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Grzybowski Square

Grzybowski Square is a triangular square in the Śródmieście district of Warsaw, between Twarda, Grzybowska and Królewska streets. The square's history goes back to the early 17th century, when it was an undeveloped space at a crossroads leading to the Ujazdów Castle, the village of Służewiec and the Old Town. From the mid-17th century it became the market square assumed Jurydyka status named Grzybów after the owner, Jan Grzybowski. From 1786–87, a town hall designed by Karol Schütz was built on the site. In 1791 it became part of the Warsaw area; the town hall building housed a prison from 1809 to 1830. After the demolition of the town hall, a grain market was created at the site, which ran until the end of the 19th century. From 1815, the square was built up in neoclassical style, with some of its buildings designed by famous architects such as Antonio Corazzi and Fryderyk Albert Lessel. Overlooking the square, the streets took on a uniform, neoclassical appearance, from 1830 the market was called Grzybowski.

On 29 October 1863, during the January uprising, the Russians executed several insurgents in the square: Franciszek Trzaska, Górski and Chojnacki. During this period, Jewish people lived in the area, it was famous for its many small shops offering articles of ironwork. From 1866, there was a loop line running through the square to Warsaw, which were replaced by double decker buses in 1880 horse trams, after 1908, electric trams. Earlier, in 1855, the new Warsaw aqueduct and designed by Henryk Marconi, went through the square. Electric lighting came to the square in 1907. In 1897 the market was moved out to Witkowski Square, the square was paved in cobblestones; the interwar period brought no significant changes. During the Siege of Warsaw in 1939, bombs and missiles fell on the surrounding area; some houses were destroyed and had to be demolished in 1940. In November, 1940, Grzybowski Square was part of the Warsaw Ghetto, a wall separated the area from the non-Jewish side. In March, 1941, the area of the Ghetto was reduced by setting its border along the eastern side of the square.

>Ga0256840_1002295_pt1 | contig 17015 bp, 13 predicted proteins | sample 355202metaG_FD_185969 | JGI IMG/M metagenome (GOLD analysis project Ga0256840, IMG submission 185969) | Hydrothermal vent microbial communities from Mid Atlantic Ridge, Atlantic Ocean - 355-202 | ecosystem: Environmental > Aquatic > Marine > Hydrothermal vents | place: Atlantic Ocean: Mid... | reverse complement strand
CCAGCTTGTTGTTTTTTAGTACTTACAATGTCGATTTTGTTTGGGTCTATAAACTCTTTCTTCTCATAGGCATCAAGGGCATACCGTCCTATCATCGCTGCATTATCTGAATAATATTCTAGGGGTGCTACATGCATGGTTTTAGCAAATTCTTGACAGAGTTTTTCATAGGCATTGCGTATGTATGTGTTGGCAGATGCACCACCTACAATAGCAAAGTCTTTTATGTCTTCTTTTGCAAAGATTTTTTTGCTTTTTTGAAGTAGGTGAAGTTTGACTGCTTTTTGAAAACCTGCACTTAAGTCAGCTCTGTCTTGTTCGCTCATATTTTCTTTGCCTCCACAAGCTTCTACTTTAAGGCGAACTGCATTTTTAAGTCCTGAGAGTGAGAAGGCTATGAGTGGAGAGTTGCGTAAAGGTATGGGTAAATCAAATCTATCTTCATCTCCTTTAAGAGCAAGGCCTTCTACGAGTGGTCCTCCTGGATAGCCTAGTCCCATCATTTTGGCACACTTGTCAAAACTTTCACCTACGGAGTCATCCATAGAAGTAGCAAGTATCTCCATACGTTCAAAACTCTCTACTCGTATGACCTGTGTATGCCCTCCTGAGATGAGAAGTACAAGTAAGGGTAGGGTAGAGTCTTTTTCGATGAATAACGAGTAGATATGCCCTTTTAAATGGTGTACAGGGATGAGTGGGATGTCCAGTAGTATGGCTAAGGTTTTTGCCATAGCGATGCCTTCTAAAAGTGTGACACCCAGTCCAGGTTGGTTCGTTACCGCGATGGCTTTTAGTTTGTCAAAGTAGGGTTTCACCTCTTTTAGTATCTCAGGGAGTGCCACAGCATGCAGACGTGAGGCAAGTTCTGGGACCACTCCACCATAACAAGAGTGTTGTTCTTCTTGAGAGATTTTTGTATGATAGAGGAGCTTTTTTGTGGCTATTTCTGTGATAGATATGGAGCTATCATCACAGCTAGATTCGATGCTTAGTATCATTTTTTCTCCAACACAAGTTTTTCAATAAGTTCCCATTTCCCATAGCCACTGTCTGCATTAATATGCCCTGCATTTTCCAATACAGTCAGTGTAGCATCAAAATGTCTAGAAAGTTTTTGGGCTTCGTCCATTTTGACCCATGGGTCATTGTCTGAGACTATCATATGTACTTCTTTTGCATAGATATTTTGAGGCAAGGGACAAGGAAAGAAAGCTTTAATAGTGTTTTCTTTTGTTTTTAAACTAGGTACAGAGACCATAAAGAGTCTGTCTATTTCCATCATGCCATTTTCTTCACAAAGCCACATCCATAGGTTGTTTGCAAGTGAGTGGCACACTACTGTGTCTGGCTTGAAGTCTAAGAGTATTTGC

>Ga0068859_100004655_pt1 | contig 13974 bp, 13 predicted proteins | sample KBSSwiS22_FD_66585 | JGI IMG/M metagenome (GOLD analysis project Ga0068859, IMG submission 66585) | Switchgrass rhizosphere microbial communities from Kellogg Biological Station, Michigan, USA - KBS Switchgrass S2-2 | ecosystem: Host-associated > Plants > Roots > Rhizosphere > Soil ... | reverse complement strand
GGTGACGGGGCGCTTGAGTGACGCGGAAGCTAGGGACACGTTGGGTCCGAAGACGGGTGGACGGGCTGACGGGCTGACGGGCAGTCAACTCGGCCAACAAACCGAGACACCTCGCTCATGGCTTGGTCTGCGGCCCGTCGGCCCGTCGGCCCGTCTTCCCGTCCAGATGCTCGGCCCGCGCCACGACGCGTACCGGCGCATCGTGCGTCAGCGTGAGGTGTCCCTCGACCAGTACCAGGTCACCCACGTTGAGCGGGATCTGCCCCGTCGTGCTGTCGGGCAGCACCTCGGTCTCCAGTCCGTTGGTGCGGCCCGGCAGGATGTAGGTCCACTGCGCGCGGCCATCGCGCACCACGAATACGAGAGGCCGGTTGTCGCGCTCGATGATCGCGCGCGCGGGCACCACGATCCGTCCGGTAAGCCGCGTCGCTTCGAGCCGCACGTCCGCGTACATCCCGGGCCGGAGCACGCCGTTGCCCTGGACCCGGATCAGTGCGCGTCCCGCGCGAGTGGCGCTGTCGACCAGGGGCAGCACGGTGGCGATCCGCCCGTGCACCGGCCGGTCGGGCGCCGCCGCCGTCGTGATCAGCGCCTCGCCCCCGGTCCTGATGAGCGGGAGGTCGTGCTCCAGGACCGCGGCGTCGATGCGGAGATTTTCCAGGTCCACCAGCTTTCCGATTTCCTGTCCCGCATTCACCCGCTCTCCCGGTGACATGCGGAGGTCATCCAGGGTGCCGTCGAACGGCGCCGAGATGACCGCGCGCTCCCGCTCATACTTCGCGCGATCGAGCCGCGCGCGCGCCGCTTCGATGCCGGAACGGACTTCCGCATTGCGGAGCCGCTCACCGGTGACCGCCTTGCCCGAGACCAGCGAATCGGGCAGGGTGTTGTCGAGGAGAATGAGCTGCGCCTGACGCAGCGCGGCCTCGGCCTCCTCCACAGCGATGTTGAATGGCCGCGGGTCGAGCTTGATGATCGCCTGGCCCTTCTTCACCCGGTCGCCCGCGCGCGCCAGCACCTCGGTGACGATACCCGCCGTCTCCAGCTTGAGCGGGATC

After the liquidation of the Ghetto, in August, 1942, the "small ghetto" was closed and the area became available to the rest of Warsaw's population. During heavy fighting in the Warsaw Uprising in 1944, two houses and a church were damaged, after the collapse of the uprising, the Germans burned the western side of the square and destroyed the Arona Serdynera Synagogue. Despite post-war reconstruction plans for only a partial reconstruction of the church and for a great realist market, many houses and buildings were demolished and only Próżna Street exists from the old ghetto; the church was from 1966 to 1967 a new post-modern Jewish Theatre building. Designed by Bohdan Pniewski, was built; the synagogue wasn't rebuilt, in its place is the 44-storey Cosmopolitan Twarda 2/4 apartment building. There is a monument to the Polish underground in the center of the square; the tram lines no longer exist but in a restoration Grzybowski Square from 2009-2011, a reminder of their tracks still shows. A monument commemorating Poles who saved Jews during World War II is expected to be built by 2015.

The monument, designed by Piotr Musialowski, Paulina Pankiewicz and Michał Adamczyk will be funded by the state and the city

Miriam Daly